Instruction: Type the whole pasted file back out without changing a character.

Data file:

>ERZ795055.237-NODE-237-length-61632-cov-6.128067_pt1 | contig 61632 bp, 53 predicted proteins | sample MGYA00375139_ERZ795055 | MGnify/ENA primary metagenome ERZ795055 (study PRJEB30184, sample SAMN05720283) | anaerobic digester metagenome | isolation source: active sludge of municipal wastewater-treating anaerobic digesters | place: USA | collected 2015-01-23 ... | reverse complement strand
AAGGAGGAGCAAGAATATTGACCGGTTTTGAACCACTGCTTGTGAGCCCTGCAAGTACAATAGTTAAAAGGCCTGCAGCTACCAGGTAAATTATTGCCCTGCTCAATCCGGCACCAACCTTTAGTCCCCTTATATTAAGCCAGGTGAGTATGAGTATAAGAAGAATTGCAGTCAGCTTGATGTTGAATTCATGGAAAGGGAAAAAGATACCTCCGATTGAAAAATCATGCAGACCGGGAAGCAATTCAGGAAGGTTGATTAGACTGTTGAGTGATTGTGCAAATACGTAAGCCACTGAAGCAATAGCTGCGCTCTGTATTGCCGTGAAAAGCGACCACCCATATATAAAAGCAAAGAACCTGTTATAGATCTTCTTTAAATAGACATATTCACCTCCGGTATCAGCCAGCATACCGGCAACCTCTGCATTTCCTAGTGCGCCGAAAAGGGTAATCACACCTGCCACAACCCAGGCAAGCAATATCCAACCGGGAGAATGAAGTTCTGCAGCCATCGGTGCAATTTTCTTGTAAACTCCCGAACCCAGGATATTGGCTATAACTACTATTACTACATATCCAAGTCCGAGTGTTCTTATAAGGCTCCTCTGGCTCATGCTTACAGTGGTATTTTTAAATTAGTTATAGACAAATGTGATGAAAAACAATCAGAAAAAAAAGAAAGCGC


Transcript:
>ERZ795055.237-NODE-237-length-61632-cov-6.128067_pt1 | contig 61632 bp, 53 predicted proteins | sample MGYA00375139_ERZ795055 | MGnify/ENA primary metagenome ERZ795055 (study PRJEB30184, sample SAMN05720283) | anaerobic digester metagenome | isolation source: active sludge of municipal wastewater-treating anaerobic digesters | place: USA | collected 2015-01-23 ... | reverse complement strand
AAGGAGGAGCAAGAATATTGACCGGTTTTGAACCACTGCTTGTGAGCCCTGCAAGTACAATAGTTAAAAGGCCTGCAGCTACCAGGTAAATTATTGCCCTGCTCAATCCGGCACCAACCTTTAGTCCCCTTATATTAAGCCAGGTGAGTATGAGTATAAGAAGAATTGCAGTCAGCTTGATGTTGAATTCATGGAAAGGGAAAAAGATACCTCCGATTGAAAAATCATGCAGACCGGGAAGCAATTCAGGAAGGTTGATTAGACTGTTGAGTGATTGTGCAAATACGTAAGCCACTGAAGCAATAGCTGCGCTCTGTATTGCCGTGAAAAGCGACCACCCATATATAAAAGCAAAGAACCTGTTATAGATCTTCTTTAAATAGACATATTCACCTCCGGTATCAGCCAGCATACCGGCAACCTCTGCATTTCCTAGTGCGCCGAAAAGGGTAATCACACCTGCCACAACCCAGGCAAGCAATATCCAACCGGGAGAATGAAGTTCTGCAGCCATCGGTGCAATTTTCTTGTAAACTCCCGAACCCAGGATATTGGCTATAACTACTATTACTACATATCCAAGTCCGAGTGTTCTTATAAGGCTCCTCTGGCTCATGCTTACAGTGGTATTTTTAAATTAGTTATAGACAAATGTGATGAAAAACAATCAGAAAAAAAAGAAAGCGC